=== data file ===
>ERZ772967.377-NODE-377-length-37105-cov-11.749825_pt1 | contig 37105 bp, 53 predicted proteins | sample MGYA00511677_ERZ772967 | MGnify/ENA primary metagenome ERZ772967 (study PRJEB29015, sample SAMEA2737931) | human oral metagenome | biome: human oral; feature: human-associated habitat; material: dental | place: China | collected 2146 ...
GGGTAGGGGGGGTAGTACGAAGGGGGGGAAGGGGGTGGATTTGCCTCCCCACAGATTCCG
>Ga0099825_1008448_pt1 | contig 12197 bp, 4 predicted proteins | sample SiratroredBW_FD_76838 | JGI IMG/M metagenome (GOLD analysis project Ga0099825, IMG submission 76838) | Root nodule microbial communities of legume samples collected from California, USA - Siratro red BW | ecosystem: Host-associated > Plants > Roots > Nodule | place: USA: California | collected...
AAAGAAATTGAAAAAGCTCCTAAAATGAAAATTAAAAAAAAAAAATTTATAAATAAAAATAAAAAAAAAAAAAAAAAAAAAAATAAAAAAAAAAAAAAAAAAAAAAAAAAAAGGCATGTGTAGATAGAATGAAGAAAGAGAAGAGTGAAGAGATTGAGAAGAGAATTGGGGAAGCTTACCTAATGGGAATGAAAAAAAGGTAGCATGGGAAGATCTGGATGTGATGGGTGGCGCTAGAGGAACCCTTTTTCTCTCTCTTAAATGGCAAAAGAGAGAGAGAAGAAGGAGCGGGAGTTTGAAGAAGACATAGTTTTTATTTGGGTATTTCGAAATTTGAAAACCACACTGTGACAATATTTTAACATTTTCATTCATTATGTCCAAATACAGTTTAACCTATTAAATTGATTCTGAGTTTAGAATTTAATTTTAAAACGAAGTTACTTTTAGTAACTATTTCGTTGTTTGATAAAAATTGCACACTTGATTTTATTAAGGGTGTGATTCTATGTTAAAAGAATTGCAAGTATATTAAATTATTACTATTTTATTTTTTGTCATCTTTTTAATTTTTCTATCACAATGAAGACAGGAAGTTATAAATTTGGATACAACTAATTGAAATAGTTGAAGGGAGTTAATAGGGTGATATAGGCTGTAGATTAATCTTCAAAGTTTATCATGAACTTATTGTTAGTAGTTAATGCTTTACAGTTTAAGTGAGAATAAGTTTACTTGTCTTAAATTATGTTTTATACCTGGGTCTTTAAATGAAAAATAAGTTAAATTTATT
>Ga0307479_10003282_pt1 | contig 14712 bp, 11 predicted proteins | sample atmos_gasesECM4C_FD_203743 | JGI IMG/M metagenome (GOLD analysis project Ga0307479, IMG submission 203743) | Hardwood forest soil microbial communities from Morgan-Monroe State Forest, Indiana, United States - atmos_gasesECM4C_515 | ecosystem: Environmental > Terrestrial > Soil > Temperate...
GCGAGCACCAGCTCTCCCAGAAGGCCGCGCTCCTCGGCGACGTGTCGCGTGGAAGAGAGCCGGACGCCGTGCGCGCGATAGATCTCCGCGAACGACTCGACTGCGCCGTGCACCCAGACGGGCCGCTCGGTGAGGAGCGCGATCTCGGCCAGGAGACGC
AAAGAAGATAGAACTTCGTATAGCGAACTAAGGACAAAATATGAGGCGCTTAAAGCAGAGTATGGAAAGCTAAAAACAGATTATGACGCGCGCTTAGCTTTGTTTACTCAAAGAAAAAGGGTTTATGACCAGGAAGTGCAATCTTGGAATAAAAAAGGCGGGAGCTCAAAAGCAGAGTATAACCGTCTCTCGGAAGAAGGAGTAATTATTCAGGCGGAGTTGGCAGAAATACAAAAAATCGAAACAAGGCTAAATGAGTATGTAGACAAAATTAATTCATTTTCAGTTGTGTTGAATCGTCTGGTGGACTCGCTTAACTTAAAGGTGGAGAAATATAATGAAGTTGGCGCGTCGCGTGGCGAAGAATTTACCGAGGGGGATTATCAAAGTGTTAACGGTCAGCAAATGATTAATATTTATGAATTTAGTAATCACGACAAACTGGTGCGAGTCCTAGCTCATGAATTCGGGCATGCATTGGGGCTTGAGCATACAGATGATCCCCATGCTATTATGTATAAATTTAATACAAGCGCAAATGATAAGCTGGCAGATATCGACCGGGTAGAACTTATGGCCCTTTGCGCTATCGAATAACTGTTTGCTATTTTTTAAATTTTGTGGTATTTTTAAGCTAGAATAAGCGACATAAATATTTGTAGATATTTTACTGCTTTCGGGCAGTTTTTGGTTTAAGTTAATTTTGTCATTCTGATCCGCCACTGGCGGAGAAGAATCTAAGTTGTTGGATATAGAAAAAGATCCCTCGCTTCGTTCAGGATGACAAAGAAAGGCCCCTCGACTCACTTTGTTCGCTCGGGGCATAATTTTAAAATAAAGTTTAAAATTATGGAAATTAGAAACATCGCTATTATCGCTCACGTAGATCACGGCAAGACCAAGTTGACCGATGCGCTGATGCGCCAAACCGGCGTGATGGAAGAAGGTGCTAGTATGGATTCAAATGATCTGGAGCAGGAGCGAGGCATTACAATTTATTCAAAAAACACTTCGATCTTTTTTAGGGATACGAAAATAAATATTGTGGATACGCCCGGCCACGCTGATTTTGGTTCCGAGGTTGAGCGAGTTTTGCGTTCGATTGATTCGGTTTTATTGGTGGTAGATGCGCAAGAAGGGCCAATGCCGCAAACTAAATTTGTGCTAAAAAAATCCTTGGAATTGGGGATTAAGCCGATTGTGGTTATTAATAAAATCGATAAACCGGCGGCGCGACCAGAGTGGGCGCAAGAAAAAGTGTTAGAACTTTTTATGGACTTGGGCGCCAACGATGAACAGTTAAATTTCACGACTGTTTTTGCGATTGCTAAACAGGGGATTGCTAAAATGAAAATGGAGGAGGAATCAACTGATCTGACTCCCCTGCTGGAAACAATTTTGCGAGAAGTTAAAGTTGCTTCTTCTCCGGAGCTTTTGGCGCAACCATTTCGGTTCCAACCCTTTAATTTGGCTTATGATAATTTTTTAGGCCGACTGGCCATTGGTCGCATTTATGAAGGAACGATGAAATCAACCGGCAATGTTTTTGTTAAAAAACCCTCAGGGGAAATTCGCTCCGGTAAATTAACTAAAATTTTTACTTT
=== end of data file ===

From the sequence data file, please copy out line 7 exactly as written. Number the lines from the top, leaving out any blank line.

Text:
AAAGAAGATAGAACTTCGTATAGCGAACTAAGGACAAAATATGAGGCGCTTAAAGCAGAGTATGGAAAGCTAAAAACAGATTATGACGCGCGCTTAGCTTTGTTTACTCAAAGAAAAAGGGTTTATGACCAGGAAGTGCAATCTTGGAATAAAAAAGGCGGGAGCTCAAAAGCAGAGTATAACCGTCTCTCGGAAGAAGGAGTAATTATTCAGGCGGAGTTGGCAGAAATACAAAAAATCGAAACAAGGCTAAATGAGTATGTAGACAAAATTAATTCATTTTCAGTTGTGTTGAATCGTCTGGTGGACTCGCTTAACTTAAAGGTGGAGAAATATAATGAAGTTGGCGCGTCGCGTGGCGAAGAATTTACCGAGGGGGATTATCAAAGTGTTAACGGTCAGCAAATGATTAATATTTATGAATTTAGTAATCACGACAAACTGGTGCGAGTCCTAGCTCATGAATTCGGGCATGCATTGGGGCTTGAGCATACAGATGATCCCCATGCTATTATGTATAAATTTAATACAAGCGCAAATGATAAGCTGGCAGATATCGACCGGGTAGAACTTATGGCCCTTTGCGCTATCGAATAACTGTTTGCTATTTTTTAAATTTTGTGGTATTTTTAAGCTAGAATAAGCGACATAAATATTTGTAGATATTTTACTGCTTTCGGGCAGTTTTTGGTTTAAGTTAATTTTGTCATTCTGATCCGCCACTGGCGGAGAAGAATCTAAGTTGTTGGATATAGAAAAAGATCCCTCGCTTCGTTCAGGATGACAAAGAAAGGCCCCTCGACTCACTTTGTTCGCTCGGGGCATAATTTTAAAATAAAGTTTAAAATTATGGAAATTAGAAACATCGCTATTATCGCTCACGTAGATCACGGCAAGACCAAGTTGACCGATGCGCTGATGCGCCAAACCGGCGTGATGGAAGAAGGTGCTAGTATGGATTCAAATGATCTGGAGCAGGAGCGAGGCATTACAATTTATTCAAAAAACACTTCGATCTTTTTTAGGGATACGAAAATAAATATTGTGGATACGCCCGGCCACGCTGATTTTGGTTCCGAGGTTGAGCGAGTTTTGCGTTCGATTGATTCGGTTTTATTGGTGGTAGATGCGCAAGAAGGGCCAATGCCGCAAACTAAATTTGTGCTAAAAAAATCCTTGGAATTGGGGATTAAGCCGATTGTGGTTATTAATAAAATCGATAAACCGGCGGCGCGACCAGAGTGGGCGCAAGAAAAAGTGTTAGAACTTTTTATGGACTTGGGCGCCAACGATGAACAGTTAAATTTCACGACTGTTTTTGCGATTGCTAAACAGGGGATTGCTAAAATGAAAATGGAGGAGGAATCAACTGATCTGACTCCCCTGCTGGAAACAATTTTGCGAGAAGTTAAAGTTGCTTCTTCTCCGGAGCTTTTGGCGCAACCATTTCGGTTCCAACCCTTTAATTTGGCTTATGATAATTTTTTAGGCCGACTGGCCATTGGTCGCATTTATGAAGGAACGATGAAATCAACCGGCAATGTTTTTGTTAAAAAACCCTCAGGGGAAATTCGCTCCGGTAAATTAACTAAAATTTTTACTTT